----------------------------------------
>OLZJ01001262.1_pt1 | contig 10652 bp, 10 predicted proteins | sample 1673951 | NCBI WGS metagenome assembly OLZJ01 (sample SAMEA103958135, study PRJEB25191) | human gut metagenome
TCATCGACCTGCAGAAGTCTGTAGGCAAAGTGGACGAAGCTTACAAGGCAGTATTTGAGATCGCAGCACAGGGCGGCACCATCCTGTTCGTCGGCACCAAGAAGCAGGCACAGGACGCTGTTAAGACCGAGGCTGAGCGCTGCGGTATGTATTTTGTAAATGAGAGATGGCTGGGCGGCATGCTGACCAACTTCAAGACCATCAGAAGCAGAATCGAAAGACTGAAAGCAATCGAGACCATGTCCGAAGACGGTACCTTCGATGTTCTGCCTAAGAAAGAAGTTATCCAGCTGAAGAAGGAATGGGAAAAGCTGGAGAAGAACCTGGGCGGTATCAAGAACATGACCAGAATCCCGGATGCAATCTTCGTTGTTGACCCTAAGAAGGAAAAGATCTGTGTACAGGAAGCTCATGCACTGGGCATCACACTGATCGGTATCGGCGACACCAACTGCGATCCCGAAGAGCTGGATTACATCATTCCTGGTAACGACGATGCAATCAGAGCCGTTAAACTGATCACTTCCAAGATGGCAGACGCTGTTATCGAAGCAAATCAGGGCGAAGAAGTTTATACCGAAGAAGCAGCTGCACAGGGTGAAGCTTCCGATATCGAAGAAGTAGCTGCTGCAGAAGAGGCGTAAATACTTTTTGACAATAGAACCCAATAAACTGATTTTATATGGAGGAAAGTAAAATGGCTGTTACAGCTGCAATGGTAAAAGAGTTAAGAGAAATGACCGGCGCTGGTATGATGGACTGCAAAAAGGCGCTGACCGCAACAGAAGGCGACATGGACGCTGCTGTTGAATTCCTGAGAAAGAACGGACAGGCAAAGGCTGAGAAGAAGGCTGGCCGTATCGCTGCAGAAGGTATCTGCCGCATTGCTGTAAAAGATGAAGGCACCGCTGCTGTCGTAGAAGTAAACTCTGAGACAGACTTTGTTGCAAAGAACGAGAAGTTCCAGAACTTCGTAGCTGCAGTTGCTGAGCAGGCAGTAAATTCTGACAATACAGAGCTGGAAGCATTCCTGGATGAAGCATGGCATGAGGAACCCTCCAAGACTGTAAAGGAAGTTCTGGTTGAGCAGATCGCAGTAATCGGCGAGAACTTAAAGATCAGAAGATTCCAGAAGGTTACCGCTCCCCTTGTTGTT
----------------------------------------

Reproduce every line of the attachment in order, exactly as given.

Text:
>OLZJ01001262.1_pt1 | contig 10652 bp, 10 predicted proteins | sample 1673951 | NCBI WGS metagenome assembly OLZJ01 (sample SAMEA103958135, study PRJEB25191) | human gut metagenome
TCATCGACCTGCAGAAGTCTGTAGGCAAAGTGGACGAAGCTTACAAGGCAGTATTTGAGATCGCAGCACAGGGCGGCACCATCCTGTTCGTCGGCACCAAGAAGCAGGCACAGGACGCTGTTAAGACCGAGGCTGAGCGCTGCGGTATGTATTTTGTAAATGAGAGATGGCTGGGCGGCATGCTGACCAACTTCAAGACCATCAGAAGCAGAATCGAAAGACTGAAAGCAATCGAGACCATGTCCGAAGACGGTACCTTCGATGTTCTGCCTAAGAAAGAAGTTATCCAGCTGAAGAAGGAATGGGAAAAGCTGGAGAAGAACCTGGGCGGTATCAAGAACATGACCAGAATCCCGGATGCAATCTTCGTTGTTGACCCTAAGAAGGAAAAGATCTGTGTACAGGAAGCTCATGCACTGGGCATCACACTGATCGGTATCGGCGACACCAACTGCGATCCCGAAGAGCTGGATTACATCATTCCTGGTAACGACGATGCAATCAGAGCCGTTAAACTGATCACTTCCAAGATGGCAGACGCTGTTATCGAAGCAAATCAGGGCGAAGAAGTTTATACCGAAGAAGCAGCTGCACAGGGTGAAGCTTCCGATATCGAAGAAGTAGCTGCTGCAGAAGAGGCGTAAATACTTTTTGACAATAGAACCCAATAAACTGATTTTATATGGAGGAAAGTAAAATGGCTGTTACAGCTGCAATGGTAAAAGAGTTAAGAGAAATGACCGGCGCTGGTATGATGGACTGCAAAAAGGCGCTGACCGCAACAGAAGGCGACATGGACGCTGCTGTTGAATTCCTGAGAAAGAACGGACAGGCAAAGGCTGAGAAGAAGGCTGGCCGTATCGCTGCAGAAGGTATCTGCCGCATTGCTGTAAAAGATGAAGGCACCGCTGCTGTCGTAGAAGTAAACTCTGAGACAGACTTTGTTGCAAAGAACGAGAAGTTCCAGAACTTCGTAGCTGCAGTTGCTGAGCAGGCAGTAAATTCTGACAATACAGAGCTGGAAGCATTCCTGGATGAAGCATGGCATGAGGAACCCTCCAAGACTGTAAAGGAAGTTCTGGTTGAGCAGATCGCAGTAATCGGCGAGAACTTAAAGATCAGAAGATTCCAGAAGGTTACCGCTCCCCTTGTTGTT